In 2010 the US Food and Drug Administration (FDA) cleared Valeritas’s V-Go, designed for adults with Type 2 diabetes who require insulin. It has been marketed in the United States since 2012. The V-Go is a disposable insulin delivery device that delivers a continuous, subcutaneous infusion of rapid-acting insulin. It sticks directly to the skin with a strong adhesive, allowing it to stick to the skin for 24 hours even when wet. The device is 2.4 inches long, 1.3 inches wide, and half an inch thick and weighs between 0.7 and 1.8 ounces. It is prescribed as V-Go 20, V-Go 30, or V-Go 40, along with a prescription for vials of rapid-acting insulin – either insulin aspart (NovoLog) or insulin lispro (Humalog). For people using V-Go 20, 2 vials of insulin will be needed, and for V-Go 30 or 40, 3 vials will be needed.
The numbers 20, 30, and 40 refer to the amount of insulin that is delivered at a continuous, preset basal insulin rate over a 24-hour period. All three devices allow for a total of 36 units of bolus insulin in 24 hours. For example, the V-Go 30 delivers 30 units of rapid-acting insulin continuously over 24 hours (1.25 units/hour) and on-demand bolus dosing of insulin in 2-unit increments, up to 36 units over 24 hours. In general, people starting insulin therapy with V-Go will require less insulin than they did when using an insulin pen or syringe.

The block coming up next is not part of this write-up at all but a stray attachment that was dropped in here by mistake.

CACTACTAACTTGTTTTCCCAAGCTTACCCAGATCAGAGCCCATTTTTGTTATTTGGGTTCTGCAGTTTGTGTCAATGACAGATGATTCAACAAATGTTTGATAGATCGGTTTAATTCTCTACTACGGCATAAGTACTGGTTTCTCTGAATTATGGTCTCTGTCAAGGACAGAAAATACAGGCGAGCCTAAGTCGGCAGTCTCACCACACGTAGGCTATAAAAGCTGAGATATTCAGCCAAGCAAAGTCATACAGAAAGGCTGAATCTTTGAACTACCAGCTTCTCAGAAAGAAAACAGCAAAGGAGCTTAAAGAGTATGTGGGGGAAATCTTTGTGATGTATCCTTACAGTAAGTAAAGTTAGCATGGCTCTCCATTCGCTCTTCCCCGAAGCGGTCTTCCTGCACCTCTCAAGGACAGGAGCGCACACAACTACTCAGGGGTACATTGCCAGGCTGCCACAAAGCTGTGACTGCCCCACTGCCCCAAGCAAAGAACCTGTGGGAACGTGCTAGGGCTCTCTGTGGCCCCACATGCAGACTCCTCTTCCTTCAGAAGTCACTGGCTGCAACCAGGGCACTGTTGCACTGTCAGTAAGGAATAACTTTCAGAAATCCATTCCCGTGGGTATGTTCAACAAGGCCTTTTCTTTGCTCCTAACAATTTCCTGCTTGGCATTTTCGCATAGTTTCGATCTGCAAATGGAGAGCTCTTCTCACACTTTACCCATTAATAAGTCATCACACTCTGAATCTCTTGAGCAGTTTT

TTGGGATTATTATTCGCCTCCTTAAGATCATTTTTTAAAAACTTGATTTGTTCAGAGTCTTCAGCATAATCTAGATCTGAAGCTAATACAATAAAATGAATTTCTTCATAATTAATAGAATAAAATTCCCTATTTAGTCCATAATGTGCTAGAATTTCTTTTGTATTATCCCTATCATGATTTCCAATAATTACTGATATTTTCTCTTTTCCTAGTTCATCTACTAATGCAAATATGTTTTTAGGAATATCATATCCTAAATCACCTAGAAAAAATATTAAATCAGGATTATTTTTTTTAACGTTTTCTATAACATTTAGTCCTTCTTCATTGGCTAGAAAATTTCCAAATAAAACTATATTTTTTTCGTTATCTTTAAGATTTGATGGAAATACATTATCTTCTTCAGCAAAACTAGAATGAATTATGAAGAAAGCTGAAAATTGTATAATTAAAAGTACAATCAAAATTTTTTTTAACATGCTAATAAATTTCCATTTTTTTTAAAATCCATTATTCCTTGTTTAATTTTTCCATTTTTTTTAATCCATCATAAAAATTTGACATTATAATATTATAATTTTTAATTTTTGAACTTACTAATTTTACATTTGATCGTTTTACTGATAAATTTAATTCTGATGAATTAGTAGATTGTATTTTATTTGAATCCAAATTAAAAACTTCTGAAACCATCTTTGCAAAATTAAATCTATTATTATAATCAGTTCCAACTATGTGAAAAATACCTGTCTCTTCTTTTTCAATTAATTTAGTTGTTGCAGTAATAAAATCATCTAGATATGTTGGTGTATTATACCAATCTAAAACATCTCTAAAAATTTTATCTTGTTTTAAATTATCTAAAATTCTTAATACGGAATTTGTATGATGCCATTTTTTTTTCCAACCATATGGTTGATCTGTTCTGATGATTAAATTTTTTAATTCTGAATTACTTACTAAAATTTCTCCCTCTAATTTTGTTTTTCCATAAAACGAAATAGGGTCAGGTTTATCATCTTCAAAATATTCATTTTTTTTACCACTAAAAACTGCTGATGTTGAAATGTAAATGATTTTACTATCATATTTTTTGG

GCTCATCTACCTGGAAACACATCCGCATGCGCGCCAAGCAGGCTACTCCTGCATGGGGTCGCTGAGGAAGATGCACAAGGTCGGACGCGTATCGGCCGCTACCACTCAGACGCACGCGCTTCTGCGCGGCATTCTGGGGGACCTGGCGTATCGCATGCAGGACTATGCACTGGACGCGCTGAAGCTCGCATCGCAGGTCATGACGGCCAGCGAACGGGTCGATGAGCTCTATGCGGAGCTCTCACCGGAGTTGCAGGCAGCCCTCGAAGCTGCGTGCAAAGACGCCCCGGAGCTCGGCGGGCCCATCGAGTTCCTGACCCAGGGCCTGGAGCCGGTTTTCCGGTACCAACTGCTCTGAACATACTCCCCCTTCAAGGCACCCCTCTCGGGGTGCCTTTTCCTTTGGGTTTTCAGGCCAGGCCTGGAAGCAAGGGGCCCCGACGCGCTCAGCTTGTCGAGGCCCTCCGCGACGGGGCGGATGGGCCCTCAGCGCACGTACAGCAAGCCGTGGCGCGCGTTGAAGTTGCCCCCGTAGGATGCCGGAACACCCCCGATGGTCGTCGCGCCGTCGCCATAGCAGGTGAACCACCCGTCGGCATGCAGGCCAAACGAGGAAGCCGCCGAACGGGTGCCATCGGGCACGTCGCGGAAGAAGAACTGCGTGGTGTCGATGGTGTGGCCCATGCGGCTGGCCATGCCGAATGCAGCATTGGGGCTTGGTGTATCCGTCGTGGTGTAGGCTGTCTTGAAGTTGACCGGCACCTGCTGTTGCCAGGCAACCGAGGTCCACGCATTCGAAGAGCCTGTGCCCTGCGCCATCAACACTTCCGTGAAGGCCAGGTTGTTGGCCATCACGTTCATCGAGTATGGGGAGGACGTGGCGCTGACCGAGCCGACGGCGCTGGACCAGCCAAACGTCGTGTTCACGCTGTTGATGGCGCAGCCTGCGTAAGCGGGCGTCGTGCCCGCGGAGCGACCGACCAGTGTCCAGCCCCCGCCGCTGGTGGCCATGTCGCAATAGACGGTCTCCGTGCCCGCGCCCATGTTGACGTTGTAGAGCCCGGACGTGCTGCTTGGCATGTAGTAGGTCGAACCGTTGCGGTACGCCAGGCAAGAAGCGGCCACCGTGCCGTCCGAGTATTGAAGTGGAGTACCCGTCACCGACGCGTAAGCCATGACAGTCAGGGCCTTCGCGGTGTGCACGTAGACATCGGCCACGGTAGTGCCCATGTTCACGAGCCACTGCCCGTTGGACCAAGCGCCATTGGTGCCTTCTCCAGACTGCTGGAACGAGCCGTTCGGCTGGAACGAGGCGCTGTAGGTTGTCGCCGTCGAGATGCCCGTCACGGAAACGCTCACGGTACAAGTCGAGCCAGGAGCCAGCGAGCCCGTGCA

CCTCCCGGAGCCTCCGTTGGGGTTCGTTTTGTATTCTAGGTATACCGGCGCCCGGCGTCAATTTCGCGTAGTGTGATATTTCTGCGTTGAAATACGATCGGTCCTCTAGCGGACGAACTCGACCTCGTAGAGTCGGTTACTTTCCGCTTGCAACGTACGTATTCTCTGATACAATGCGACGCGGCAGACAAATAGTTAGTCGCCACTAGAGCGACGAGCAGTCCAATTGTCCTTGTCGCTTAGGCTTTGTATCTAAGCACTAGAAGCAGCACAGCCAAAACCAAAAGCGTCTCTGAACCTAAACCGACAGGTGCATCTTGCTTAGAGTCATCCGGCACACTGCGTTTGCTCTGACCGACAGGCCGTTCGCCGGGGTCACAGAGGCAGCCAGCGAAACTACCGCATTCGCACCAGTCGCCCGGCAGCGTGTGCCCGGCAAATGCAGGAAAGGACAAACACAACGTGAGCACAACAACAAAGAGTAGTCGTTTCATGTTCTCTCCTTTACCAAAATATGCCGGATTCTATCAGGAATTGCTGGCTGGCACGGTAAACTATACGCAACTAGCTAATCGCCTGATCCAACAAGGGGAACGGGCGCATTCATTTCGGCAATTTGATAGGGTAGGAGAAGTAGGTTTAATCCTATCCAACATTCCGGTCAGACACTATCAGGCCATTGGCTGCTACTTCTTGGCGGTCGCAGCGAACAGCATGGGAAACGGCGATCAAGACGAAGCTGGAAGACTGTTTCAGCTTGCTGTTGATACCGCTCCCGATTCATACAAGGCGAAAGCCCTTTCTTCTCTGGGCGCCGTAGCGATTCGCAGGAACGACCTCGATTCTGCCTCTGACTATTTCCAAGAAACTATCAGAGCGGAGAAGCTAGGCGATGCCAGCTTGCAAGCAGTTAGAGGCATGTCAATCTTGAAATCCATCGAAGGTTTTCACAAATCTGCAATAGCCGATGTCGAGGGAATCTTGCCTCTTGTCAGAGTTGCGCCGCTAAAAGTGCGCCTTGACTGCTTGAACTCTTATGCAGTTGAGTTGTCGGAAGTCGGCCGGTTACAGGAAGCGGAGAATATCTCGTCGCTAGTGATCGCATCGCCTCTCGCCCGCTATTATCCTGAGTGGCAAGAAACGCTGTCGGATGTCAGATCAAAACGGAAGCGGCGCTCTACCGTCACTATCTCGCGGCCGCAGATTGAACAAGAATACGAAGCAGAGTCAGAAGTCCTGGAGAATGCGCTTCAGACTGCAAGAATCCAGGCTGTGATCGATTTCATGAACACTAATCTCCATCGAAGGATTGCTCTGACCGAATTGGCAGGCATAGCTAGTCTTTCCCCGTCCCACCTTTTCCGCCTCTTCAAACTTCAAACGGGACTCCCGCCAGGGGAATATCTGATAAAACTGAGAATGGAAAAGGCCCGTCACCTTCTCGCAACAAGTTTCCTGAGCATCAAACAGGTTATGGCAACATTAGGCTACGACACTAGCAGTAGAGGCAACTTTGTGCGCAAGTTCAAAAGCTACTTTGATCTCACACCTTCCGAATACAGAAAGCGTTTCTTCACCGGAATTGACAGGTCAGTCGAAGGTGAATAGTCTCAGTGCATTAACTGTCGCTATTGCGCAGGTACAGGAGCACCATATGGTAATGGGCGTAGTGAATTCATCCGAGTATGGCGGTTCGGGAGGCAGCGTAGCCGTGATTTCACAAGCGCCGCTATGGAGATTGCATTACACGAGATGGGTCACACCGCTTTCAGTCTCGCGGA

There are four buttons on the V-Go. The “needle button” inserts the needle into the skin after the device is attached to the body (meaning the user never has to see it). The “needle release button” retracts the needle back into the V-Go so the device can be removed. The “bolus ready button,” when pressed, releases the “bolus delivery button,” which is used to deliver bolus doses of insulin. The “bolus ready button” and “bolus delivery button” must both be pressed every time a 2-unit bolus is to be delivered.